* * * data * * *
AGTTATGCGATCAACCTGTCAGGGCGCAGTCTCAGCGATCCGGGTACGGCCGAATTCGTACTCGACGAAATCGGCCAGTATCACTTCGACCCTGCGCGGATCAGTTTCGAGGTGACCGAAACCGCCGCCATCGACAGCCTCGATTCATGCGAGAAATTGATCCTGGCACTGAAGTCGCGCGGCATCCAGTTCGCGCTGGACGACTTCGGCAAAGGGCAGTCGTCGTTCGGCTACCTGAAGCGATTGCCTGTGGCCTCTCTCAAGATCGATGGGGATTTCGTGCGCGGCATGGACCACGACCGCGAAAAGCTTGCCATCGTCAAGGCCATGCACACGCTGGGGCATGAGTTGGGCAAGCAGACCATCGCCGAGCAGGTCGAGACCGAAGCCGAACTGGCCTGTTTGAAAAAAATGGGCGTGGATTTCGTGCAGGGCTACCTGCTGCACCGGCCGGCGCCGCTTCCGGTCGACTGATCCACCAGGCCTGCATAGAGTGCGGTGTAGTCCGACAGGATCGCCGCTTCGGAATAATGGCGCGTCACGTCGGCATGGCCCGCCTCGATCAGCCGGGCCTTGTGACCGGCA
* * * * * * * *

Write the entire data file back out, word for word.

AGTTATGCGATCAACCTGTCAGGGCGCAGTCTCAGCGATCCGGGTACGGCCGAATTCGTACTCGACGAAATCGGCCAGTATCACTTCGACCCTGCGCGGATCAGTTTCGAGGTGACCGAAACCGCCGCCATCGACAGCCTCGATTCATGCGAGAAATTGATCCTGGCACTGAAGTCGCGCGGCATCCAGTTCGCGCTGGACGACTTCGGCAAAGGGCAGTCGTCGTTCGGCTACCTGAAGCGATTGCCTGTGGCCTCTCTCAAGATCGATGGGGATTTCGTGCGCGGCATGGACCACGACCGCGAAAAGCTTGCCATCGTCAAGGCCATGCACACGCTGGGGCATGAGTTGGGCAAGCAGACCATCGCCGAGCAGGTCGAGACCGAAGCCGAACTGGCCTGTTTGAAAAAAATGGGCGTGGATTTCGTGCAGGGCTACCTGCTGCACCGGCCGGCGCCGCTTCCGGTCGACTGATCCACCAGGCCTGCATAGAGTGCGGTGTAGTCCGACAGGATCGCCGCTTCGGAATAATGGCGCGTCACGTCGGCATGGCCCGCCTCGATCAGCCGGGCCTTGTGACCGGCA